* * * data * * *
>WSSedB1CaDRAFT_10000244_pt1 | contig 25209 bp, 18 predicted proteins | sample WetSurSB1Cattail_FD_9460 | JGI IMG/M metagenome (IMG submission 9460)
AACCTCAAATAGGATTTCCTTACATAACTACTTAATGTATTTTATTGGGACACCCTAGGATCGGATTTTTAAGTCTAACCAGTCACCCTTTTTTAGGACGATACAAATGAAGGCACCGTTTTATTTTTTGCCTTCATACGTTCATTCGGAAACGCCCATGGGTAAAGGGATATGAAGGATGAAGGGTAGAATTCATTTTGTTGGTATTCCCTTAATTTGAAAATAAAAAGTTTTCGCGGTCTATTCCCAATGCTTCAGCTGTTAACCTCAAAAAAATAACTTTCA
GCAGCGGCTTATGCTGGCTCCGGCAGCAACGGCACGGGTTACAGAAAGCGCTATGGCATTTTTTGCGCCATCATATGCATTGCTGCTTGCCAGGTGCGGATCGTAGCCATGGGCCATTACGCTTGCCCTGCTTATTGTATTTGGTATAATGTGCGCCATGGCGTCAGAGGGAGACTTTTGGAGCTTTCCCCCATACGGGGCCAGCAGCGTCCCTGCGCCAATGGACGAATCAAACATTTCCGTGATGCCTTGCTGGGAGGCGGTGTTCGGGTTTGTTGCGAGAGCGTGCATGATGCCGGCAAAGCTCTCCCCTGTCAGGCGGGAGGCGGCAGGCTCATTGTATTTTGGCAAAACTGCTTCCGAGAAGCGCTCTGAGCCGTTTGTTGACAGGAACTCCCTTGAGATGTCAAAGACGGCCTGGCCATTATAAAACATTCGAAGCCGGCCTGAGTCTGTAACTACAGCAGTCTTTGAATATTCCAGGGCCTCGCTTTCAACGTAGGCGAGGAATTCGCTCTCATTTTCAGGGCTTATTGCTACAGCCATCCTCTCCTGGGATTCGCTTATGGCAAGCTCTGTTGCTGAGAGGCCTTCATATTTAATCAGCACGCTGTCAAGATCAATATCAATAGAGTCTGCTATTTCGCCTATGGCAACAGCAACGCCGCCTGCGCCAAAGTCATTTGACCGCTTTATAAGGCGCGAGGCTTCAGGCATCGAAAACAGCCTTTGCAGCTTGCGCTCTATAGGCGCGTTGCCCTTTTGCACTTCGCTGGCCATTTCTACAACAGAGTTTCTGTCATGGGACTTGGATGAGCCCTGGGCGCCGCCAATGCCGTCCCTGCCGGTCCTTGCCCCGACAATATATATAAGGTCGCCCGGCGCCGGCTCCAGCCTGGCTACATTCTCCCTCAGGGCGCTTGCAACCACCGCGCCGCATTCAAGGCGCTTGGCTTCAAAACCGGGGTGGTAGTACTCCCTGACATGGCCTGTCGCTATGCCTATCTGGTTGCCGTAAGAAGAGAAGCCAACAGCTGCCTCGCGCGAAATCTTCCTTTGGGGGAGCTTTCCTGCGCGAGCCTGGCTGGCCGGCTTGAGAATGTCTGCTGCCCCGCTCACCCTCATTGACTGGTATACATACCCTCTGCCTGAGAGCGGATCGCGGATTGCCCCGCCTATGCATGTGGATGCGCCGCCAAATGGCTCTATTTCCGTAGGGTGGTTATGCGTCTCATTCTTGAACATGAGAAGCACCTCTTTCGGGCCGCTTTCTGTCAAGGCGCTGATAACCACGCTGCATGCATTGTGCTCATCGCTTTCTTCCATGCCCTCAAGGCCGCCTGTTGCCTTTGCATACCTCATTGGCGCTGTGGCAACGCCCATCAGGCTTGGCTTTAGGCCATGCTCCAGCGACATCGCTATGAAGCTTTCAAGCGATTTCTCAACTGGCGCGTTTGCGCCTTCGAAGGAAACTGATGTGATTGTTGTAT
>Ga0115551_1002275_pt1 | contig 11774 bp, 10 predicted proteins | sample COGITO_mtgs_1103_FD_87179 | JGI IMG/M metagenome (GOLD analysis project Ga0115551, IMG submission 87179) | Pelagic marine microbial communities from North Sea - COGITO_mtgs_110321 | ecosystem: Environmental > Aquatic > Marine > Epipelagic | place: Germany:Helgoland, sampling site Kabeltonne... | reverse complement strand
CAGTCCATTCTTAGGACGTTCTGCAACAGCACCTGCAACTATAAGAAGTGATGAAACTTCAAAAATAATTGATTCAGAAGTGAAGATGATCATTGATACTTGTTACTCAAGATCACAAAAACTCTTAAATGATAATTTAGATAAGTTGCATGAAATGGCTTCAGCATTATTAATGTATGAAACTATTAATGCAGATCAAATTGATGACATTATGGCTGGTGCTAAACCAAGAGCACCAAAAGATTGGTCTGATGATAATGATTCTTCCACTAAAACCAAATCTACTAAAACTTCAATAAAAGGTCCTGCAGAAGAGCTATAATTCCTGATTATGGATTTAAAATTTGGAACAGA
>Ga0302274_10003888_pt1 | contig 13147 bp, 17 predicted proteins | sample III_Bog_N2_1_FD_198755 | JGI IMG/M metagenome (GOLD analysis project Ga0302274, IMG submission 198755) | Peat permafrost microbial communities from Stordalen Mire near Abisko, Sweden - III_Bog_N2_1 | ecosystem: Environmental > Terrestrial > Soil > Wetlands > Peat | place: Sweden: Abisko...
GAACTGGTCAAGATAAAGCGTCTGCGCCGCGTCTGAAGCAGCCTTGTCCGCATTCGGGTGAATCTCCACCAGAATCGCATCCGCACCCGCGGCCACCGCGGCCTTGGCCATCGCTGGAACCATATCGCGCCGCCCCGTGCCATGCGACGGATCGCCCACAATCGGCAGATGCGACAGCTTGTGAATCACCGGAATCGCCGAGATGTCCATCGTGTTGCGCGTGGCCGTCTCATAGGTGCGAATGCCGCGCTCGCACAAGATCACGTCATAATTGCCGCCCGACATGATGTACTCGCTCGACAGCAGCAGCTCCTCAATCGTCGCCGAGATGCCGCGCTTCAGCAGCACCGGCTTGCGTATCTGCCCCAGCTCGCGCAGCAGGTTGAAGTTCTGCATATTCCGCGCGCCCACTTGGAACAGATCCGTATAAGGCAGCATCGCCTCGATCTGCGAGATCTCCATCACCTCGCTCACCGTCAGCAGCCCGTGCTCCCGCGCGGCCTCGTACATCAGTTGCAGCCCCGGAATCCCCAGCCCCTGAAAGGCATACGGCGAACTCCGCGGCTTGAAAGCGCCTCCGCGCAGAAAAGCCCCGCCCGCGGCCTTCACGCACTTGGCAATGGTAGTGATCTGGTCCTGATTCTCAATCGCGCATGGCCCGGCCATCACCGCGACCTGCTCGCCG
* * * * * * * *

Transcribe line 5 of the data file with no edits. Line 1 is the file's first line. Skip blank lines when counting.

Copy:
CAGTCCATTCTTAGGACGTTCTGCAACAGCACCTGCAACTATAAGAAGTGATGAAACTTCAAAAATAATTGATTCAGAAGTGAAGATGATCATTGATACTTGTTACTCAAGATCACAAAAACTCTTAAATGATAATTTAGATAAGTTGCATGAAATGGCTTCAGCATTATTAATGTATGAAACTATTAATGCAGATCAAATTGATGACATTATGGCTGGTGCTAAACCAAGAGCACCAAAAGATTGGTCTGATGATAATGATTCTTCCACTAAAACCAAATCTACTAAAACTTCAATAAAAGGTCCTGCAGAAGAGCTATAATTCCTGATTATGGATTTAAAATTTGGAACAGA